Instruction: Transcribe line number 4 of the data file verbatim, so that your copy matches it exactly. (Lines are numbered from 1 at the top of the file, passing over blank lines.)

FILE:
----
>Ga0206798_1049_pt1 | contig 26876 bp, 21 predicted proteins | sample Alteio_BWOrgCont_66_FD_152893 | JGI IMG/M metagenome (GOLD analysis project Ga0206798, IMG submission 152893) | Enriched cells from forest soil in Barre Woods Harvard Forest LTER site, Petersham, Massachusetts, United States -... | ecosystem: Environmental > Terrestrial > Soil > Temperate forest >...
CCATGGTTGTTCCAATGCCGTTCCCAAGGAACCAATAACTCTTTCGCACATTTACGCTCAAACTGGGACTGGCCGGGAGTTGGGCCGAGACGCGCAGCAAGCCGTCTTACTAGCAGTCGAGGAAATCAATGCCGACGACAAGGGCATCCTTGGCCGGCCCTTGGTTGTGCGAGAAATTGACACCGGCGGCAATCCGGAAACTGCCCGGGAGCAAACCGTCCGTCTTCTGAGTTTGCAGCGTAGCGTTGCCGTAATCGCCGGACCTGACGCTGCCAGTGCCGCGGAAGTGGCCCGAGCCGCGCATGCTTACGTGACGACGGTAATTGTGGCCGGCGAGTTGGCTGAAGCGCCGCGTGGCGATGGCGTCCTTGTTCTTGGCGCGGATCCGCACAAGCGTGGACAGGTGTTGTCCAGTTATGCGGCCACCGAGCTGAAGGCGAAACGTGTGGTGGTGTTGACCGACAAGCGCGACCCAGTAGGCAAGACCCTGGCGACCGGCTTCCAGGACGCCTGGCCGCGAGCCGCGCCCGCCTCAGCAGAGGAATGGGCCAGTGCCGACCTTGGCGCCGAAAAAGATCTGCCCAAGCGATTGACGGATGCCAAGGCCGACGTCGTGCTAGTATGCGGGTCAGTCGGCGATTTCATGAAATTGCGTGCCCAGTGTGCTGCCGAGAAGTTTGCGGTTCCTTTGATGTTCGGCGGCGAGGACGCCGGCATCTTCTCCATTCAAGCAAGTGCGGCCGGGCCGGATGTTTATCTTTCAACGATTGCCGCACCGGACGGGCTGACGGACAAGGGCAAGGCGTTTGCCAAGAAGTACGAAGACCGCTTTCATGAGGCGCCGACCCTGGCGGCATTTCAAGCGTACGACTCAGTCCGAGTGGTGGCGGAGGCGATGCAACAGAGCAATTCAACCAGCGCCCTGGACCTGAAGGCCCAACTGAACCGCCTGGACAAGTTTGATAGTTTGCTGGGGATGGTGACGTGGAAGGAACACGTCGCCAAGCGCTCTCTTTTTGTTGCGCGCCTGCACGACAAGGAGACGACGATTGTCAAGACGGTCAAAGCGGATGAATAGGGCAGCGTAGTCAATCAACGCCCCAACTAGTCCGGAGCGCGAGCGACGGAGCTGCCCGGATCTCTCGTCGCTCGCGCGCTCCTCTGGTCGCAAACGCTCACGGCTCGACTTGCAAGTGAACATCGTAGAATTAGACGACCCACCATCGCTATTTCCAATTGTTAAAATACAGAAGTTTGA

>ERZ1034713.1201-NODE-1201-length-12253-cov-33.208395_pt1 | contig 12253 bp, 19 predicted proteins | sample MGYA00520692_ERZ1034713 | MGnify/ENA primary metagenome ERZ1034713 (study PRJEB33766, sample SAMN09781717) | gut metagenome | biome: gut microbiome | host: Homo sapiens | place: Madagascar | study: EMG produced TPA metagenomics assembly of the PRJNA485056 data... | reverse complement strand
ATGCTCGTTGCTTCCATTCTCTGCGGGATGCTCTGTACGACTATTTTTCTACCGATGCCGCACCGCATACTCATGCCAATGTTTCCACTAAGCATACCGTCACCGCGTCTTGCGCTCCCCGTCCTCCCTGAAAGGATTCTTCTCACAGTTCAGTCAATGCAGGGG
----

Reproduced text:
ATGCTCGTTGCTTCCATTCTCTGCGGGATGCTCTGTACGACTATTTTTCTACCGATGCCGCACCGCATACTCATGCCAATGTTTCCACTAAGCATACCGTCACCGCGTCTTGCGCTCCCCGTCCTCCCTGAAAGGATTCTTCTCACAGTTCAGTCAATGCAGGGG